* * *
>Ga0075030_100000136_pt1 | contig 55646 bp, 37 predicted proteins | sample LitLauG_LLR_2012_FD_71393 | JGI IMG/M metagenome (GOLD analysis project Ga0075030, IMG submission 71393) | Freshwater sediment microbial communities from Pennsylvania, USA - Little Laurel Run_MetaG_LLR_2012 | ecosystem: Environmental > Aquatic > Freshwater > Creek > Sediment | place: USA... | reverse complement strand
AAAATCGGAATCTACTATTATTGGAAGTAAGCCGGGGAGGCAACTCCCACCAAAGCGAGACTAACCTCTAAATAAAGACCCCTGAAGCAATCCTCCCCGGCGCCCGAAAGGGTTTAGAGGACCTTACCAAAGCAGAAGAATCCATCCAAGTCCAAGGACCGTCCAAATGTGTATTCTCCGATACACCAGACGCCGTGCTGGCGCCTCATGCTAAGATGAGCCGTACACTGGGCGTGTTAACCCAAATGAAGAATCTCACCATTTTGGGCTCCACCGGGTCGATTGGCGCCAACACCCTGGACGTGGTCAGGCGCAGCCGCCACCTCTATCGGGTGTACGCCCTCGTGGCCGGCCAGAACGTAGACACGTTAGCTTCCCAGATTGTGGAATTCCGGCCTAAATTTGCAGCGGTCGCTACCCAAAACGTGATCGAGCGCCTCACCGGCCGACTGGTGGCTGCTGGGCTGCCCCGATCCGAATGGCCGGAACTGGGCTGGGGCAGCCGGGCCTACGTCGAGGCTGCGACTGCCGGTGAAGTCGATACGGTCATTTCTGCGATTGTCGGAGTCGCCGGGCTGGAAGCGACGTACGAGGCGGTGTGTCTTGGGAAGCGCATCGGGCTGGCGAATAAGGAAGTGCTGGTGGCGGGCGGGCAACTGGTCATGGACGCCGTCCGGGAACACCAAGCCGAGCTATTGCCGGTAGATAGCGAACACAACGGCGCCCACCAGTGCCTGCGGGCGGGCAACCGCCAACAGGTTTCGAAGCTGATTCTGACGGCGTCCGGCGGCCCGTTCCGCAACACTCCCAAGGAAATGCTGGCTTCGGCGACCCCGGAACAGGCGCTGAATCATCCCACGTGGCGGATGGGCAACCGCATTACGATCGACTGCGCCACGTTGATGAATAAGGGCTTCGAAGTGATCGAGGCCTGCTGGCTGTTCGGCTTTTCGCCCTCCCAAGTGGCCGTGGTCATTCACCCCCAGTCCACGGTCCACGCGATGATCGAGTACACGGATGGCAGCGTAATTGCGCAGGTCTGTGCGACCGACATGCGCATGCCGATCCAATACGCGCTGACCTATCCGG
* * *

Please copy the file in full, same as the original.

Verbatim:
>Ga0075030_100000136_pt1 | contig 55646 bp, 37 predicted proteins | sample LitLauG_LLR_2012_FD_71393 | JGI IMG/M metagenome (GOLD analysis project Ga0075030, IMG submission 71393) | Freshwater sediment microbial communities from Pennsylvania, USA - Little Laurel Run_MetaG_LLR_2012 | ecosystem: Environmental > Aquatic > Freshwater > Creek > Sediment | place: USA... | reverse complement strand
AAAATCGGAATCTACTATTATTGGAAGTAAGCCGGGGAGGCAACTCCCACCAAAGCGAGACTAACCTCTAAATAAAGACCCCTGAAGCAATCCTCCCCGGCGCCCGAAAGGGTTTAGAGGACCTTACCAAAGCAGAAGAATCCATCCAAGTCCAAGGACCGTCCAAATGTGTATTCTCCGATACACCAGACGCCGTGCTGGCGCCTCATGCTAAGATGAGCCGTACACTGGGCGTGTTAACCCAAATGAAGAATCTCACCATTTTGGGCTCCACCGGGTCGATTGGCGCCAACACCCTGGACGTGGTCAGGCGCAGCCGCCACCTCTATCGGGTGTACGCCCTCGTGGCCGGCCAGAACGTAGACACGTTAGCTTCCCAGATTGTGGAATTCCGGCCTAAATTTGCAGCGGTCGCTACCCAAAACGTGATCGAGCGCCTCACCGGCCGACTGGTGGCTGCTGGGCTGCCCCGATCCGAATGGCCGGAACTGGGCTGGGGCAGCCGGGCCTACGTCGAGGCTGCGACTGCCGGTGAAGTCGATACGGTCATTTCTGCGATTGTCGGAGTCGCCGGGCTGGAAGCGACGTACGAGGCGGTGTGTCTTGGGAAGCGCATCGGGCTGGCGAATAAGGAAGTGCTGGTGGCGGGCGGGCAACTGGTCATGGACGCCGTCCGGGAACACCAAGCCGAGCTATTGCCGGTAGATAGCGAACACAACGGCGCCCACCAGTGCCTGCGGGCGGGCAACCGCCAACAGGTTTCGAAGCTGATTCTGACGGCGTCCGGCGGCCCGTTCCGCAACACTCCCAAGGAAATGCTGGCTTCGGCGACCCCGGAACAGGCGCTGAATCATCCCACGTGGCGGATGGGCAACCGCATTACGATCGACTGCGCCACGTTGATGAATAAGGGCTTCGAAGTGATCGAGGCCTGCTGGCTGTTCGGCTTTTCGCCCTCCCAAGTGGCCGTGGTCATTCACCCCCAGTCCACGGTCCACGCGATGATCGAGTACACGGATGGCAGCGTAATTGCGCAGGTCTGTGCGACCGACATGCGCATGCCGATCCAATACGCGCTGACCTATCCGG